Step 1 - Print out a list of open houses in your price range/area. How do you find them before Sunday? Check out www.realtor.com and look for homes that have "Open House" on the tag. Ask your agent to run a list of opens advertised in the MLS. I'll give you a great hint and direct you to www.prufoxroach.com. You can do a search of homes that are having an open house right online. Or, you could go old school and wait until the Sunday morning paper and check the "Open House" ads in the Bucks County Courier Times and Philadelphia Inquirer.
Step 2- Get your route together and mapquest directions. Pay attention to times - if some are holding their opens from 1-4, you can put them towards the end because many open houses end at 3:00. **Special hint - www.prufoxroach.com will do this for you**
Step 3 - Get your supplies together: notebook, digital camera, and your Agent's business cards if you have an agent. Snacks may also be appropriate (I get a little cranky if I get hungry!) If you're bringing kids, Gameboys, books, travel games, or movies would be a good idea.
Step 4 - Shop till you drop, baby! Spend enough time in the home to get a feel for it. You don't have to do an inspection - ask for a second showing before making a decision and you'll almost always ask for a home inspection if you decide to make an offer. Make sure to take any information provided, even if at first the home isn't on your "Most Wanted" list. You never know when you'll start thinking about a home and reconsider it. Take pictures of things that you like (and don't). Make notes.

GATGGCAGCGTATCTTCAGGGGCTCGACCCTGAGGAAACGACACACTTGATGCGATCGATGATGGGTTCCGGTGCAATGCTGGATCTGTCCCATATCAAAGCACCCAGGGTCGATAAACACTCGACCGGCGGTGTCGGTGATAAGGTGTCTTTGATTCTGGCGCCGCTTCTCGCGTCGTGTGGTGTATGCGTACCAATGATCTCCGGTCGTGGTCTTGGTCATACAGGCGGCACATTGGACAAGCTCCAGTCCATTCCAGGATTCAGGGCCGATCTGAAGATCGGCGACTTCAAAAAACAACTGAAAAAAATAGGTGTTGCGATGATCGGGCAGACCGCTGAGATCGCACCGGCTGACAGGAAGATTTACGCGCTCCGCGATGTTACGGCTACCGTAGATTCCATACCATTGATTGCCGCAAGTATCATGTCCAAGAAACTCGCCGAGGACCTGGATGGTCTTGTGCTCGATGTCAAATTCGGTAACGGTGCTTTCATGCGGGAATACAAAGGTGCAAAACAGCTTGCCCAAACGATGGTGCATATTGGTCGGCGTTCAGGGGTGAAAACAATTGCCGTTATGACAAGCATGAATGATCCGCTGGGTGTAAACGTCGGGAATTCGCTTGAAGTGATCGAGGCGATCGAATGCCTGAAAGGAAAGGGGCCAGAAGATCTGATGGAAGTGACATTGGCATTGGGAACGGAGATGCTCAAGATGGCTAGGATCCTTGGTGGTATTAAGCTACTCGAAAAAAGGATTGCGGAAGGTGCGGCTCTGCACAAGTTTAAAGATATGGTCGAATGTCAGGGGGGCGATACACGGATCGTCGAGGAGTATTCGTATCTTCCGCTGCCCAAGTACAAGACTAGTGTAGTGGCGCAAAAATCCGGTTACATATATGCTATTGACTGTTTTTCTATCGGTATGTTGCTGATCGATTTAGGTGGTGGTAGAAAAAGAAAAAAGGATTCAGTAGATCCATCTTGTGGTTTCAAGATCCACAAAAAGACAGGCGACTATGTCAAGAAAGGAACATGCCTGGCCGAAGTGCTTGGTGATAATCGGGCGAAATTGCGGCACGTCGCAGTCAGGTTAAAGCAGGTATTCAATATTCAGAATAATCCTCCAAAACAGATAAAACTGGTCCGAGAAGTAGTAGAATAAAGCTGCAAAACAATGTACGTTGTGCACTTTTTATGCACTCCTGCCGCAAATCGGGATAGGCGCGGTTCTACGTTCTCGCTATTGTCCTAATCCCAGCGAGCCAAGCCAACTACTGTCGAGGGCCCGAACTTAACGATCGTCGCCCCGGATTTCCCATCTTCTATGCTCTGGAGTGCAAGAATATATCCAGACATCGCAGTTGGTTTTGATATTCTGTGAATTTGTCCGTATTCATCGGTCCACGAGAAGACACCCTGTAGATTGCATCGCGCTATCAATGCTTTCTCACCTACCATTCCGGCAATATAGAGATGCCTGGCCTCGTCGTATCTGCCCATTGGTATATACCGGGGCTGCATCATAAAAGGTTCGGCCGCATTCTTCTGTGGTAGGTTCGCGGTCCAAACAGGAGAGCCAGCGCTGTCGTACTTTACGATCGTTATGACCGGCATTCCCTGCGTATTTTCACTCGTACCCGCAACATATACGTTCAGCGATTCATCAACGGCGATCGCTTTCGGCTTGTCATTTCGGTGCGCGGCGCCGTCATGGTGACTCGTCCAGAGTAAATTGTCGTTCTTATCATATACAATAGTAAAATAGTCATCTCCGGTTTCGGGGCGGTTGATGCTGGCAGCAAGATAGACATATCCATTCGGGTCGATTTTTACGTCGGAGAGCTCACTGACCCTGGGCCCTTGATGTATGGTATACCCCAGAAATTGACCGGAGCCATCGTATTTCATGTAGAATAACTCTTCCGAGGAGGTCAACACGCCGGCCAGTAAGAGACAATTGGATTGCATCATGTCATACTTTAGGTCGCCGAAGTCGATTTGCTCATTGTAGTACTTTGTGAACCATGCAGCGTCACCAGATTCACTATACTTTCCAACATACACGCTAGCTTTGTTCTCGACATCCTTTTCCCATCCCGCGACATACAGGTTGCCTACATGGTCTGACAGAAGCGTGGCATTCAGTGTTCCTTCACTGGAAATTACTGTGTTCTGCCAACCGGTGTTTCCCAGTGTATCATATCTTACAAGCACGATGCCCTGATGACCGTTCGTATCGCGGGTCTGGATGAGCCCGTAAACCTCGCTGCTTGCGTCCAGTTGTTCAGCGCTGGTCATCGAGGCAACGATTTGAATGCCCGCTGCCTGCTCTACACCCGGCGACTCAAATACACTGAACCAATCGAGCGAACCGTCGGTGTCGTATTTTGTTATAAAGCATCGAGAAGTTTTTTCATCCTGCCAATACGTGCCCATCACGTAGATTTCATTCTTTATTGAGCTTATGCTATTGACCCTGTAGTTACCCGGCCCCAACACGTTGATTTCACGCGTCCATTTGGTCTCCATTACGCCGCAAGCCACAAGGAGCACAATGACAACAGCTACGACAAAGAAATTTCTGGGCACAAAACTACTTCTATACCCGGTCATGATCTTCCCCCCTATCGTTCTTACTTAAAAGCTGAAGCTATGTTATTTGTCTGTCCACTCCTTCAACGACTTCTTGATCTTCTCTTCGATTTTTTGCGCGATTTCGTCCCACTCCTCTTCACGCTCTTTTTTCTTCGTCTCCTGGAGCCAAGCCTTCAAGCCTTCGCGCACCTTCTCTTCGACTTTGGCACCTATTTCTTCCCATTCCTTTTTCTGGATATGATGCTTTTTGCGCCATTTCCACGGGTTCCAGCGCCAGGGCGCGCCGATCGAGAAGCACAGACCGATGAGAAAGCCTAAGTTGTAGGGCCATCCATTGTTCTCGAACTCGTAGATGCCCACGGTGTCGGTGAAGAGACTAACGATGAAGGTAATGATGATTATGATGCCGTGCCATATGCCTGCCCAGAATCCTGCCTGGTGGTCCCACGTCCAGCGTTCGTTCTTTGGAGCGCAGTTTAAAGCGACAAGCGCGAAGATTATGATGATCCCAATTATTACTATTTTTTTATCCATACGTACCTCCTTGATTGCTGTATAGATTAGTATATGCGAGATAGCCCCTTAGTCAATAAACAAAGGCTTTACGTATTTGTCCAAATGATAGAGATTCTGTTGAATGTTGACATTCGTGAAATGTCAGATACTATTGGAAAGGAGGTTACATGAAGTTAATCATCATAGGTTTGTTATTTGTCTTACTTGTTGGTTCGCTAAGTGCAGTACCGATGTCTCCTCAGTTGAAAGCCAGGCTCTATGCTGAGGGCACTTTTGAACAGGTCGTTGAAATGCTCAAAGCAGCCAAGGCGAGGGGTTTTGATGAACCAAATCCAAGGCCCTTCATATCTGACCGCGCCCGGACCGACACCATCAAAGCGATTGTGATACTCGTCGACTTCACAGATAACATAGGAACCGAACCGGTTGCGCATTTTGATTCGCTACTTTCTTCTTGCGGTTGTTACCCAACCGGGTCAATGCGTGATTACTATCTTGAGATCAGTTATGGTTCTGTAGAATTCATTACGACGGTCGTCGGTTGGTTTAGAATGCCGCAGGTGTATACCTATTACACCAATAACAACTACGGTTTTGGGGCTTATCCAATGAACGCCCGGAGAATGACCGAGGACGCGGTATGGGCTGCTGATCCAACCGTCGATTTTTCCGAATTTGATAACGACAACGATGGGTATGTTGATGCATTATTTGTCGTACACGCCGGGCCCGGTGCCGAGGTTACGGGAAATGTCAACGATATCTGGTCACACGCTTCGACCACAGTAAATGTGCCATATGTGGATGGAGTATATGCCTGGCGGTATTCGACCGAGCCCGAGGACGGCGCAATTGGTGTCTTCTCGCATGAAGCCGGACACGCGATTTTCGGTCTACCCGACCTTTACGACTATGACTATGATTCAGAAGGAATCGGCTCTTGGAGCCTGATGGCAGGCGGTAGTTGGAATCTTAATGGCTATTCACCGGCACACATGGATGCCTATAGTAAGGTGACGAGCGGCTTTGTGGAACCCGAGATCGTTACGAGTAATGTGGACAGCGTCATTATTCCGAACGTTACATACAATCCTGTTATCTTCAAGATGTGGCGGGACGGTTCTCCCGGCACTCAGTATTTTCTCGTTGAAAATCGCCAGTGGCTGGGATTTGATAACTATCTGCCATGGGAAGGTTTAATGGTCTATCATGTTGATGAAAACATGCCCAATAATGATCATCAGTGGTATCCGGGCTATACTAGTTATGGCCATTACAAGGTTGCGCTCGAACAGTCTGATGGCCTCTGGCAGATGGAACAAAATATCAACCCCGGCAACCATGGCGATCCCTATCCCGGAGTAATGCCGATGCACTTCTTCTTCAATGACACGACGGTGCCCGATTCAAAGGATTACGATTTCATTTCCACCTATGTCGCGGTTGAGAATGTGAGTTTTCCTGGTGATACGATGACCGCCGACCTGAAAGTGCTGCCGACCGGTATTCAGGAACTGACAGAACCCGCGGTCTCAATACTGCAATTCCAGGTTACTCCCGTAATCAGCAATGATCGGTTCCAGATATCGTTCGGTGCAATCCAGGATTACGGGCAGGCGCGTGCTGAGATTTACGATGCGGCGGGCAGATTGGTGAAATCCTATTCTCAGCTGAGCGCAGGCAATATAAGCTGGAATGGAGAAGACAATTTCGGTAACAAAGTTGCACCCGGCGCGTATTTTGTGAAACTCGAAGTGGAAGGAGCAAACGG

Some things to consider:
1. If you are just starting to think about moving, this is a fabulous way to learn the market. It's also a great way to find an agent if you don't have one. You'll find out a lot about an agent by the open house - Are they helpful? Are they knowledgable? Do you "click" with them? Get their card and give them a call when you're ready for help!
2. If you've been in the market a while, this is a good way to filter out the junk in order to concentrate on the "Most Wanted" with your agent. Many people like to shop on their own, at their own pace. Open Houses are a great way to do so.
3. Remember, open houses are such a small minority of what is available on the market. If you don't see anything you like, by all means, don't be discouraged! There's much more out there to look at.
Thursday, February 7, 2008
Girl Power! (Or is it Grrrl Power?)
Here are a few things to consider when purchasing a home:
Single or condo?